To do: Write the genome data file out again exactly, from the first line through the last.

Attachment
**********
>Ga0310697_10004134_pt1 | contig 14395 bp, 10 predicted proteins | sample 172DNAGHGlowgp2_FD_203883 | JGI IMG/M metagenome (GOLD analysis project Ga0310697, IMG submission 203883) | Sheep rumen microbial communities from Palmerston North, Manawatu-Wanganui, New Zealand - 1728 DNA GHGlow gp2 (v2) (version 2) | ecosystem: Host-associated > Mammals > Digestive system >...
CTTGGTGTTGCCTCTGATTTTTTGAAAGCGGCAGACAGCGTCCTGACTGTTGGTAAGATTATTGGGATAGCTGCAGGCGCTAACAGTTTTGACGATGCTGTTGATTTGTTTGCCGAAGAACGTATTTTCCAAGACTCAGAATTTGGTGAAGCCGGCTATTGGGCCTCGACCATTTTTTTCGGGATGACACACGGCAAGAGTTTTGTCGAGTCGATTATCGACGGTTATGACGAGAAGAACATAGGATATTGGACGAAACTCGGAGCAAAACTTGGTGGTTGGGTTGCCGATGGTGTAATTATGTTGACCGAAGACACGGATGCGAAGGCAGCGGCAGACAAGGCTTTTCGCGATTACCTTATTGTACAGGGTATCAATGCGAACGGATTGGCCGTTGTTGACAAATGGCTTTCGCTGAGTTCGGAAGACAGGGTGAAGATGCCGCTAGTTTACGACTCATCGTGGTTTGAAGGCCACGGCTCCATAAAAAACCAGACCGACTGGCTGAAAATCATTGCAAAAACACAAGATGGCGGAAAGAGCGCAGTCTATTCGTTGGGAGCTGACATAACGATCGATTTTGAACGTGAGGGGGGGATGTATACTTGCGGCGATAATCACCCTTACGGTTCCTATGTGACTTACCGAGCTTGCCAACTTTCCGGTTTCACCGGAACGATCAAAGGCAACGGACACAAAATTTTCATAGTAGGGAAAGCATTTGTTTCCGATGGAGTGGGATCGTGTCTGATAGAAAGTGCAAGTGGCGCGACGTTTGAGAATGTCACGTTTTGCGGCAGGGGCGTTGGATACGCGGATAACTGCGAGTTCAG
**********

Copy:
>Ga0310697_10004134_pt1 | contig 14395 bp, 10 predicted proteins | sample 172DNAGHGlowgp2_FD_203883 | JGI IMG/M metagenome (GOLD analysis project Ga0310697, IMG submission 203883) | Sheep rumen microbial communities from Palmerston North, Manawatu-Wanganui, New Zealand - 1728 DNA GHGlow gp2 (v2) (version 2) | ecosystem: Host-associated > Mammals > Digestive system >...
CTTGGTGTTGCCTCTGATTTTTTGAAAGCGGCAGACAGCGTCCTGACTGTTGGTAAGATTATTGGGATAGCTGCAGGCGCTAACAGTTTTGACGATGCTGTTGATTTGTTTGCCGAAGAACGTATTTTCCAAGACTCAGAATTTGGTGAAGCCGGCTATTGGGCCTCGACCATTTTTTTCGGGATGACACACGGCAAGAGTTTTGTCGAGTCGATTATCGACGGTTATGACGAGAAGAACATAGGATATTGGACGAAACTCGGAGCAAAACTTGGTGGTTGGGTTGCCGATGGTGTAATTATGTTGACCGAAGACACGGATGCGAAGGCAGCGGCAGACAAGGCTTTTCGCGATTACCTTATTGTACAGGGTATCAATGCGAACGGATTGGCCGTTGTTGACAAATGGCTTTCGCTGAGTTCGGAAGACAGGGTGAAGATGCCGCTAGTTTACGACTCATCGTGGTTTGAAGGCCACGGCTCCATAAAAAACCAGACCGACTGGCTGAAAATCATTGCAAAAACACAAGATGGCGGAAAGAGCGCAGTCTATTCGTTGGGAGCTGACATAACGATCGATTTTGAACGTGAGGGGGGGATGTATACTTGCGGCGATAATCACCCTTACGGTTCCTATGTGACTTACCGAGCTTGCCAACTTTCCGGTTTCACCGGAACGATCAAAGGCAACGGACACAAAATTTTCATAGTAGGGAAAGCATTTGTTTCCGATGGAGTGGGATCGTGTCTGATAGAAAGTGCAAGTGGCGCGACGTTTGAGAATGTCACGTTTTGCGGCAGGGGCGTTGGATACGCGGATAACTGCGAGTTCAG